Removing tmp file after return HttpResponse in django

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I'm using the following django/python code to stream a file to the browser:

wrapper = FileWrapper(file(path))
response = HttpResponse(wrapper, content_type='text/plain')
response['Content-Length'] = os.path.getsize(path)
return response

Is there a way to delete the file after the reponse is returned? Using a callback function or something? I could just make a cron to delete all tmp files, but it would be neater if I could stream files and delete them as well from the same request.

You can use a NamedTemporaryFile:

from django.core.files.temp import NamedTemporaryFile
def send_file(request):
    newfile = NamedTemporaryFile(suffix='.txt')
    # save your data to newfile.name
    wrapper = FileWrapper(newfile)
    response = HttpResponse(wrapper, content_type=mime_type)
    response['Content-Disposition'] = 'attachment; filename=%s' % os.path.basename(modelfile.name)
    response['Content-Length'] = os.path.getsize(modelfile.name)
    return response

temporary file should be deleted once the newfile object is evicted.

Removing tmp file after return HttpResponse in django-漫漫字节 , I'm using the following django/python code to stream a file to the browser: wrapper = FileWrapper(file(path))response = HttpResponse(wrapper,� 12 Removing tmp file after return HttpResponse in django Aug 27 '10. 0 Cannot solve mod_wsgi exception in Django setup Jan 22 '10. View all questions and answers →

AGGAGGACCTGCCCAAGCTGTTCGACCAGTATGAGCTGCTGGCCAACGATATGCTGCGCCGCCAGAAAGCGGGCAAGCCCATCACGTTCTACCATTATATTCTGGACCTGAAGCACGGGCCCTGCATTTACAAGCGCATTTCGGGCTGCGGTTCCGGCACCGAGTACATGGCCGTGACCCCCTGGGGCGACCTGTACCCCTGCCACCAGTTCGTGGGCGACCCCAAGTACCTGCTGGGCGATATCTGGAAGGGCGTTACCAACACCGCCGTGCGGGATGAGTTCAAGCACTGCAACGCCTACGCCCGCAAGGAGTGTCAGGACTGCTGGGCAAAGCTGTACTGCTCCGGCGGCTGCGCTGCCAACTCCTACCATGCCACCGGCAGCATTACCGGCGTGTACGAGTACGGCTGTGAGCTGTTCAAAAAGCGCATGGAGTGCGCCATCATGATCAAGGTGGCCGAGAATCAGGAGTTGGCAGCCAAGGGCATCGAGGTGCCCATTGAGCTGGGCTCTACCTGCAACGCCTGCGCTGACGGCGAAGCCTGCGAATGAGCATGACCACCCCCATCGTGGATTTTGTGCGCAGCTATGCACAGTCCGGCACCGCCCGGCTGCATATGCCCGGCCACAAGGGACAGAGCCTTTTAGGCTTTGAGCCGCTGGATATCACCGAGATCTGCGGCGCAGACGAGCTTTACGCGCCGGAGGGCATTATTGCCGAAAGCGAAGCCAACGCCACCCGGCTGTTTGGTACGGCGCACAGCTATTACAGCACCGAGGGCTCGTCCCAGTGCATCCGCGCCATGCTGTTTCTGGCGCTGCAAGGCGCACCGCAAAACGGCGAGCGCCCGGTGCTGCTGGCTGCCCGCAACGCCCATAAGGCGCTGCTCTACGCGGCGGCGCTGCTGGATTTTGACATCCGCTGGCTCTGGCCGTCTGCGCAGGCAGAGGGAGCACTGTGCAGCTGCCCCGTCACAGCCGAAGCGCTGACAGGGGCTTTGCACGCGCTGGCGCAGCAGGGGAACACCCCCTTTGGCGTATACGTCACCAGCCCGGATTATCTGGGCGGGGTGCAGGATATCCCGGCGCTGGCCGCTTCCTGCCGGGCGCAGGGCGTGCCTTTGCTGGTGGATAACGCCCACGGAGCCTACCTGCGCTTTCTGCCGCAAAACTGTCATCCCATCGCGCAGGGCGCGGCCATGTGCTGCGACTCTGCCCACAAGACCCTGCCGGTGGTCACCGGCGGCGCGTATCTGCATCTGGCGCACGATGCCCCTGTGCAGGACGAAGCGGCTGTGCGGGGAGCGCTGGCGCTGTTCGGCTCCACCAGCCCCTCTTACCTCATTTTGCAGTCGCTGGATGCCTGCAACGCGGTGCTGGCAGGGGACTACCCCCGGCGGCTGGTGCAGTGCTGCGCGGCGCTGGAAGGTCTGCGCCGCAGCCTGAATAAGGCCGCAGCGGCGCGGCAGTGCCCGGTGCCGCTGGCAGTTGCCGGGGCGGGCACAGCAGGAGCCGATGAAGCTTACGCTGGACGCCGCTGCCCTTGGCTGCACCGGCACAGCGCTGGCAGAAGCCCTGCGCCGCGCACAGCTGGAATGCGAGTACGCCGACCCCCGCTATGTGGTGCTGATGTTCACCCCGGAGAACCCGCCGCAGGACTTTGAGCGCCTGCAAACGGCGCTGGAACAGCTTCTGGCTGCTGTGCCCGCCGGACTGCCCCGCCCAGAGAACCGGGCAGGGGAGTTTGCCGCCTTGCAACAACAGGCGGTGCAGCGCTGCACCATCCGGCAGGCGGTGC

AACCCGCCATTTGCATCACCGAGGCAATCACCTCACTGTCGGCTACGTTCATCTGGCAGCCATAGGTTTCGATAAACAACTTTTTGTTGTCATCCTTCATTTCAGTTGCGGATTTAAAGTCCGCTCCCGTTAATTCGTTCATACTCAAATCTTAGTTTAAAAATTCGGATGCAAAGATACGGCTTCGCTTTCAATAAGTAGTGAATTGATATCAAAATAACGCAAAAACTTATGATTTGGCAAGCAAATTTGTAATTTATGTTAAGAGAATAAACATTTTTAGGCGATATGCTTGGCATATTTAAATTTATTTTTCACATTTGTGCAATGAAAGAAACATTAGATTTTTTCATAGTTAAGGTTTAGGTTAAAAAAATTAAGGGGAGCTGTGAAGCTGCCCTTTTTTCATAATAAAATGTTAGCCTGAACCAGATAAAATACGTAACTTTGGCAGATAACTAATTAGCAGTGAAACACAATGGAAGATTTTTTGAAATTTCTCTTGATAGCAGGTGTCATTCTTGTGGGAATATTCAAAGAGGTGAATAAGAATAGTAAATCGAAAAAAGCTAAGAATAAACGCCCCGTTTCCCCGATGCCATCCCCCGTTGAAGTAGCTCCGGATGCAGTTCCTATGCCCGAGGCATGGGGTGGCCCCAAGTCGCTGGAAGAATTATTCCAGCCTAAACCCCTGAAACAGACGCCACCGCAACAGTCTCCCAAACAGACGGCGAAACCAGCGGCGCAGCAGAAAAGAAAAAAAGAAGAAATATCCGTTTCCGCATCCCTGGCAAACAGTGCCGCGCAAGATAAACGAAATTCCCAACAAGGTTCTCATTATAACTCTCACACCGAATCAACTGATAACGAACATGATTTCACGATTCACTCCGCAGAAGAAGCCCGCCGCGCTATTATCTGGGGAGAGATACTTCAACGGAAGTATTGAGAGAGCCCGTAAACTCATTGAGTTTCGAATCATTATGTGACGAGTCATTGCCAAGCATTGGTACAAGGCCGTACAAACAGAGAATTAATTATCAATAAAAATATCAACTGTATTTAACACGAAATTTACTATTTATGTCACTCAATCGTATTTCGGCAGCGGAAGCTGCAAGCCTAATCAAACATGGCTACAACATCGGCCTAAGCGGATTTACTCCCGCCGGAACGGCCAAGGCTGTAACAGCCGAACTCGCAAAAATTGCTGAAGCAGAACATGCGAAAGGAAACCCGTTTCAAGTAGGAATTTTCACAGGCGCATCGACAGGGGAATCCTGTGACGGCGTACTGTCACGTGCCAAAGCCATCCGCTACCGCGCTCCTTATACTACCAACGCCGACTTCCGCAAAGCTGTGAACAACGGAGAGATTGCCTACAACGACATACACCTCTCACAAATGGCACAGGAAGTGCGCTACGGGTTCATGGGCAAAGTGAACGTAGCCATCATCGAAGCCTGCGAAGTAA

Mostly, we use periodic cron jobs for this.

Django already has one cron job to clean up lost sessions. And you're already running it, right?

See http://docs.djangoproject.com/en/dev/topics/http/sessions/#clearing-the-session-table

You want another command just like this one, in your application, that cleans up old files.

See this http://docs.djangoproject.com/en/dev/howto/custom-management-commands/

Also, you may not really be sending this file from Django. Sometimes you can get better performance by creating the file in a directory used by Apache and redirecting to a URL so the file can be served by Apache for you. Sometimes this is faster. It doesn't handle the cleanup any better, however.

Removing tmp file after returning HttpResponse in django, You can use NamedTemporaryFile: from django.core.files.temp import NamedTemporaryFile def send_file(request): newfile = NamedTemporaryFile( suffix='.txt')� 9 Removing tmp file after return HttpResponse in django Aug 27 '10 7 Symfony2 / Doctrine: Reading “deleted” data when using Gedmo's doctrine extensions Jun 26 '14 6 Switching from Gulp to Webpack Jun 5 '17

This is just using the regular python approach (very simple example):

# something generates a file at filepath

from subprocess import Popen

# open file
with open(filepath, "rb") as fid:
    filedata = fid.read()

# remove the file
p = Popen("rm %s" % filepath, shell=True)

# make response
response = HttpResponse(filedata, content-type="text/plain")

return response

Python Examples of django.http.FileResponse, Project: django-private-storage Author: edoburu File: servers.py License: size): return HttpResponseNotModified() # As of Django 1.8, FileResponse triggers Avoid reading the file at all response = HttpResponse() else: response else: ensure_created_by(problem, request.user) path = f"/tmp/{rand_str()}.zip" with zipfile. Django’s cache framework¶. A fundamental trade-off in dynamic websites is, well, they’re dynamic. Each time a user requests a page, the Web server makes all sorts of calculations – from database queries to template rendering to business logic – to create the page that your site’s visitor sees.